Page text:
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Enhancing social science research opportunities in Europe through information and communication technologies: exchanging relevant experience with the US

18 February 2007, San Francisco (US)
Symposium held at the AAAS Annual Meeting
San Francisco (US), 15-19 February 2007

Cyber-enabled Social Science ResearchThe annual meeting of the American Association for the Advancement of Science (AAAS), one of the most prominent organizations worldwide in the field of science and technology, was held in San Francisco (US) from 15 to 19 February 2007.

Under the far-reaching title 'Science and Technology for Sustainable Well-Being', the AAAS meeting brought together experts, academics and policymakers from across the globe. The meeting aimed to discuss and generate novel understanding on sustainable economic, socio-political, and environmental conditions and processes at global and national level. This was achieved by addressing a wide variety of issues, ranging from health concerns to energy, from economic development to terrorism, and from the science disciplines to education.

Cyber-infrastructure Research Tools

One of the topics addressed during the AAAS 2007 scientific workshops of 18 February 2007, was cyber-infrastructure research tools and their utility in the advancement of social science research. This was part of the process of continuing an international exchange and dialogue between the NSF and European Commission, a collaboration initiated through the 2006 European Open Science Forum. The symposium, entitled 'Cyber-enabled Social Science Research: New Cross-National Opportunities Promoting Sustainable Development', presented the possibilities of utilising cyber-enabled capabilities to address political, economic and consumer-based topics, at cross-national levels.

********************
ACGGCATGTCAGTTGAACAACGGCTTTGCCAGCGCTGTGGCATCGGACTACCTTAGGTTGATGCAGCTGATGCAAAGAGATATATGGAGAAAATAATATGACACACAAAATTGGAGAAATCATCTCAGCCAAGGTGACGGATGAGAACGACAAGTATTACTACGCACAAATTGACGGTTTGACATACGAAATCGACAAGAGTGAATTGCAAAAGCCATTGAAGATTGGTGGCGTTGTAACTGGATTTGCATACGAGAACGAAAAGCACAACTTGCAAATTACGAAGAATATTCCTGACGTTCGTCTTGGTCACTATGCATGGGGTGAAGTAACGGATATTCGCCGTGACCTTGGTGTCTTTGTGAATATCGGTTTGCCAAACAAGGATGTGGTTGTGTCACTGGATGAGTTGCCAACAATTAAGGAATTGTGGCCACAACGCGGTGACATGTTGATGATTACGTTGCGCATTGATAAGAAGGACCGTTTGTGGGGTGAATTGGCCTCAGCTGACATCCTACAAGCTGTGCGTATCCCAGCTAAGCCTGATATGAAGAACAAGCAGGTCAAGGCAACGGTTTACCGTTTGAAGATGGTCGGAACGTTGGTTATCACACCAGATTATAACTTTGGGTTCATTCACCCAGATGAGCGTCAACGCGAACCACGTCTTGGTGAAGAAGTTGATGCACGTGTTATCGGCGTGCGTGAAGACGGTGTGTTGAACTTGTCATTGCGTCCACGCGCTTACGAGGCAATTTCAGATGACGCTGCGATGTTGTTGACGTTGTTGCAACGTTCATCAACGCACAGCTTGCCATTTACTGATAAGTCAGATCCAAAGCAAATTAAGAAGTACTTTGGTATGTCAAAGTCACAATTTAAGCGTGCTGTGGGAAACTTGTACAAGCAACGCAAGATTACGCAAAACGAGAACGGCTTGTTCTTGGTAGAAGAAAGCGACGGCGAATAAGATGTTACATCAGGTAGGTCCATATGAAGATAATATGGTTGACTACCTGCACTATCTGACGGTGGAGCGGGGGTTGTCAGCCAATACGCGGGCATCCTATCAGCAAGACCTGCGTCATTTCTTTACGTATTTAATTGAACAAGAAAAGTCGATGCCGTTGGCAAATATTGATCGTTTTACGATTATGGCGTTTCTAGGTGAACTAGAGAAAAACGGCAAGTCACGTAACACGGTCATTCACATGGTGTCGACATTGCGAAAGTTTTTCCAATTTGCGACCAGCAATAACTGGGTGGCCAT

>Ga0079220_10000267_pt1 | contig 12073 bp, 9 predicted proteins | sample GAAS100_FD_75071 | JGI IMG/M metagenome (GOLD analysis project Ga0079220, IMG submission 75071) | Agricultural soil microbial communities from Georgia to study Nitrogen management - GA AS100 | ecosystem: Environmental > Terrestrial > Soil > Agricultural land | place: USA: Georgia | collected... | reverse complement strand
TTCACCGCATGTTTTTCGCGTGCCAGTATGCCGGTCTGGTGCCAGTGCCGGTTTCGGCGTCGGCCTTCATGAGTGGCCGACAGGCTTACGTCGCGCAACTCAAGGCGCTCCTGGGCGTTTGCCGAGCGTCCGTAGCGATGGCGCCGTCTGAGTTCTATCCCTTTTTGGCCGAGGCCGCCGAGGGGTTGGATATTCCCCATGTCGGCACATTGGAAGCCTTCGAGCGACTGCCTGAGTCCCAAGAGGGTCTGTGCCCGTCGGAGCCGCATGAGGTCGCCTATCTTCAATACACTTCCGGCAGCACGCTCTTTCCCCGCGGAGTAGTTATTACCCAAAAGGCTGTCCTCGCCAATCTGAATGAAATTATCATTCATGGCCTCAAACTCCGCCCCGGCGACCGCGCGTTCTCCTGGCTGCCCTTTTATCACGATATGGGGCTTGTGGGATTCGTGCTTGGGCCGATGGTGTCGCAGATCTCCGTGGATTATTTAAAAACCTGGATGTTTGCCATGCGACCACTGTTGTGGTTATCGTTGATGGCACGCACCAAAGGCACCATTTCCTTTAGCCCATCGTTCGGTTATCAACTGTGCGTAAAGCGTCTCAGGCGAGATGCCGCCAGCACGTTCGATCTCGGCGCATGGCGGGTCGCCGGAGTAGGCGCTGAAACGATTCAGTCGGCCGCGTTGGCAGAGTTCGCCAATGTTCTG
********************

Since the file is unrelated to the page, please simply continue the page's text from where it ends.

The importance of cyber-infrastructure research tools lies in their potential to realise global social science, by conducting observation, data-collation and analysis at an unprecedented scale often involving collaboration between scientists from different parts of the globe. Although research using those tools has immense potential to provide increasingly reliable and valid results, their use also raises questions regarding privacy, confidentiality, trust and research ethics.

The Internet: a cross-national social research tool?

Based on the advancements of comparative empirical research as well as on the technologies to create such possibilities, the symposium 'Cyber-enabled Social Science Research' discussed the prospect of using the Internet as a research tool capable of addressing questions of sustainable well-being. More specifically, the seminar focused on the challenges and opportunities of using the Internet as a means for conducting cross-national research. The symposium addressed the following thematic areas: